A piano-convex lens 51 with a ½ inch diameter and a focal length of 20 mm is employed to collimate the excitation beam. Aperture 52 reduces the diameter of the collimated beam to 5 mm. Pick-off mirror 53 is a BK7 rod mirror with one side polished at an angle of 45° relative to the rod axis. The polished side is coated with aluminum to form a broadband mirror. The diameter of the rod is 10 mm. Such rod mirrors have recently become commercially available and are very inexpensive. The pick-off mirror 53 is attached to optical window 55, which is preferably made of BK7 glass. The thickness of the window is 3 mm and the diameter is 30 mm. The pick-off mirror 53 directs the excitation beam upwards along the well axis, where it is intercepted by aspheric lens 54. This lens is preferably an inexpensive stock molded-glass aspheric lens with a diameter of 30 mm and an effective focal length of 27 mm. The spatial offset between the reflective pick-of mirror 53 and the aspheric lens 54 is preferably less than 2 mm. The excitation beam is focused onto the optical well with a numerical aperture of 0.18. The excitation beam passes through the well 5 and its optical power upon transmission is directly measured with a large-area silicon detector 61 on the opposite side of the microplate well. The absorbance of the liquid sample 6 is measured in this fashion by referencing the measured optical power to the optical power without the microplate present in the conventional manner.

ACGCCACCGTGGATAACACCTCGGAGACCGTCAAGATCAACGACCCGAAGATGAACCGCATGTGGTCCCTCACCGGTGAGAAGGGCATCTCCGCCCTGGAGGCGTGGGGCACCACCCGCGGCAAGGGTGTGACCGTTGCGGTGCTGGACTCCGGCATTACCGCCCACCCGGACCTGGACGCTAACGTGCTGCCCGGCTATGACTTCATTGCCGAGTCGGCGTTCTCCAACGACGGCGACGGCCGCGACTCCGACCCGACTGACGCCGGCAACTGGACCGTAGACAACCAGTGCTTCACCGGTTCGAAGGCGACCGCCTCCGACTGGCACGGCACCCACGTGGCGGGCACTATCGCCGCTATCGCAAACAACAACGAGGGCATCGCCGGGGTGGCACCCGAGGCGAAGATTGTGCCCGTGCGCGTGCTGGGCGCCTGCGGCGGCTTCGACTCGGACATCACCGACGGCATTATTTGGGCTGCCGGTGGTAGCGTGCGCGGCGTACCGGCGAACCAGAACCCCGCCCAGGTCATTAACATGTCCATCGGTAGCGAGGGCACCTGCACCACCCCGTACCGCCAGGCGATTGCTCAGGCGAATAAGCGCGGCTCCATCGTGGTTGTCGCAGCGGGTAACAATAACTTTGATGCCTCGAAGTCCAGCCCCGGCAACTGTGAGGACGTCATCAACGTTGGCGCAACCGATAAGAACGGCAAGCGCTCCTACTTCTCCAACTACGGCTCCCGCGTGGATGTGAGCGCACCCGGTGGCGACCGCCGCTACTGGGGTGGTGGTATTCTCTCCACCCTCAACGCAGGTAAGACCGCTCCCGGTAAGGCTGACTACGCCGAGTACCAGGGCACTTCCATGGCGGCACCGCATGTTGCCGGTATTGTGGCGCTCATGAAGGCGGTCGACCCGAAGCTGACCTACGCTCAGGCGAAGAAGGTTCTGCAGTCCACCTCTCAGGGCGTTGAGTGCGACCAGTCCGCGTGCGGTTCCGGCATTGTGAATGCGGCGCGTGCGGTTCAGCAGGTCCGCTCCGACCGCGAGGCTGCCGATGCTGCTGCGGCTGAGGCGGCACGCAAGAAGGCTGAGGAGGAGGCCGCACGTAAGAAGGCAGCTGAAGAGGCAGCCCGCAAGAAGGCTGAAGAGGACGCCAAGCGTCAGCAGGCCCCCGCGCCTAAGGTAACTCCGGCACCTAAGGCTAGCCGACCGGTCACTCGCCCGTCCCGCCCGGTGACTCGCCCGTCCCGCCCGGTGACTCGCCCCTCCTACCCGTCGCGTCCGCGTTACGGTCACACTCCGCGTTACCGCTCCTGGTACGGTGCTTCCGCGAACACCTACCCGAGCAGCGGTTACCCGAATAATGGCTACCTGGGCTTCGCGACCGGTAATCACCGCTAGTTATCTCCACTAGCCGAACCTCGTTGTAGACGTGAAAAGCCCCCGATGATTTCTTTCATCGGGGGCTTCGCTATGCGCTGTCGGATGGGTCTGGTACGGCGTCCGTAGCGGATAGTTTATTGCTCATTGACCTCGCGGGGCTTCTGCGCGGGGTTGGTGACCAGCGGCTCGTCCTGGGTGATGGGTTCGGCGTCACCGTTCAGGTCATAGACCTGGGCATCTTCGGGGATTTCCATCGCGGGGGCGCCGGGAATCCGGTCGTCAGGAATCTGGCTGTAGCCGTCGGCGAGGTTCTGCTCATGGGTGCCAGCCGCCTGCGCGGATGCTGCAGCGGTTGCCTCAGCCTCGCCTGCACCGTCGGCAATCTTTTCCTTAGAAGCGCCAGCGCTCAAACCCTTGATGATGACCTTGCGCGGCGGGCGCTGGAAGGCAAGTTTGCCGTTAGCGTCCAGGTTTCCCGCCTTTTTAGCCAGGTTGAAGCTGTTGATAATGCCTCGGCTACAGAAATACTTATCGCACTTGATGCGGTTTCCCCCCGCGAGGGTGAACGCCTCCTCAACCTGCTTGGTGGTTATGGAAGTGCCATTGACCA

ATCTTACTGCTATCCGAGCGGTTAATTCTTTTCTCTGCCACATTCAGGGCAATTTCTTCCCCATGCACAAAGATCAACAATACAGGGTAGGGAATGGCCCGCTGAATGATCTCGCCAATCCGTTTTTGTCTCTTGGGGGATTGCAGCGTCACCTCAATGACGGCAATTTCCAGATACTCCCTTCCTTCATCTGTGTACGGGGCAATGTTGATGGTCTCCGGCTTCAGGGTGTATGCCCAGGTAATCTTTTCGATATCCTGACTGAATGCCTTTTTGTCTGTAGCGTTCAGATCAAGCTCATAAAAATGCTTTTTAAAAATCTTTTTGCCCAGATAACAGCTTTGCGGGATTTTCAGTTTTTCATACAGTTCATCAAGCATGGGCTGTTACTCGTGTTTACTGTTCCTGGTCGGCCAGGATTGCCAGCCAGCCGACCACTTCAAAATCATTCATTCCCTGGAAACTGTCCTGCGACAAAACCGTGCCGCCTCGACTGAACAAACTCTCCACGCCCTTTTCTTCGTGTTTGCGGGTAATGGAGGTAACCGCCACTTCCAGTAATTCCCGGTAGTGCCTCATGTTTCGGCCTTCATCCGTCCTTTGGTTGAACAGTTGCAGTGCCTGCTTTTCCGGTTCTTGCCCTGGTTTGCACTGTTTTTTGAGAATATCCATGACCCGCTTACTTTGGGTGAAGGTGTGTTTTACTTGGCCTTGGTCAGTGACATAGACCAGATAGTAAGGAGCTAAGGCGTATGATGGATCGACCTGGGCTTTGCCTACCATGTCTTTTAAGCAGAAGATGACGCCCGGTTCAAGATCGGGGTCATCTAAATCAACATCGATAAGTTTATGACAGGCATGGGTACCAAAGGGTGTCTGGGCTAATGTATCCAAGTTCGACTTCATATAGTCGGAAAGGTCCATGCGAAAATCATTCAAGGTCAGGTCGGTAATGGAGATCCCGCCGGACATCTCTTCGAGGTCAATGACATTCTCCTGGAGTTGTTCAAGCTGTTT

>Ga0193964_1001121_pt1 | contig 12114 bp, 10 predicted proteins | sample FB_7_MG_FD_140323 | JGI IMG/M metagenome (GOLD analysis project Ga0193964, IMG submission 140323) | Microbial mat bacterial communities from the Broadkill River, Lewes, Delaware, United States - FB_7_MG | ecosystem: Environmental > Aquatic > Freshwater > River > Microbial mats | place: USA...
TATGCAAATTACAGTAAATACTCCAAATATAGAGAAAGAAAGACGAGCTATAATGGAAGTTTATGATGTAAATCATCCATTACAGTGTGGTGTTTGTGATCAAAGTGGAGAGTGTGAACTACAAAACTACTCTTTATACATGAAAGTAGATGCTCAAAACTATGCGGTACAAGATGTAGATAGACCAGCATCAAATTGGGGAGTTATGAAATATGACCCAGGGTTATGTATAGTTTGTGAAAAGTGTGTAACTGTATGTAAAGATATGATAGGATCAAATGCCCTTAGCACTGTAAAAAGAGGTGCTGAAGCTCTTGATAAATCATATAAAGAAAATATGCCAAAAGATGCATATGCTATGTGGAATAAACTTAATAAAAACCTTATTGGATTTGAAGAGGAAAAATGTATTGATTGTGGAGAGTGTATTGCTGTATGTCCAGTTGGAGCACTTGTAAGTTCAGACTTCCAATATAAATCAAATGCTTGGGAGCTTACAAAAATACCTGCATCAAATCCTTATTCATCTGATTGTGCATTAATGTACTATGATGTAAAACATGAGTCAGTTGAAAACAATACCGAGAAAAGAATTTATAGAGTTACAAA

If the liquid sample is fluorescent, the emitted light is collimated by lens 54, where it forms an axial beam that propagates towards the pick-off mirror 53, as in
The case of a decentered well is considered in
The performance is further quantified in
The three order of magnitude increase in the SSER produced by the present invention enhances the signal-to-noise ratio of the optical system by a corresponding three orders of magnitude, provided that scattered excitation light is limiting the system detection limit. This will often be the case for measurements in which the absorption and emission bands of the fluorophore overlap or are spectrally adjacent. Alternatively, the present invention allows the user to choose simpler and less expensive optical filters with less rejection. This novel aspect is also accompanied by the dual measurement of absorbance and fluorescence in a single optical system, which alleviates the need for a second optical beam path for absorption measurements. Finally, it is important to note that as a result of the axial beam path through the optical system, the performance is insensitive to variations in sample volume (i.e. fluid height) and different meniscus radii of curvature.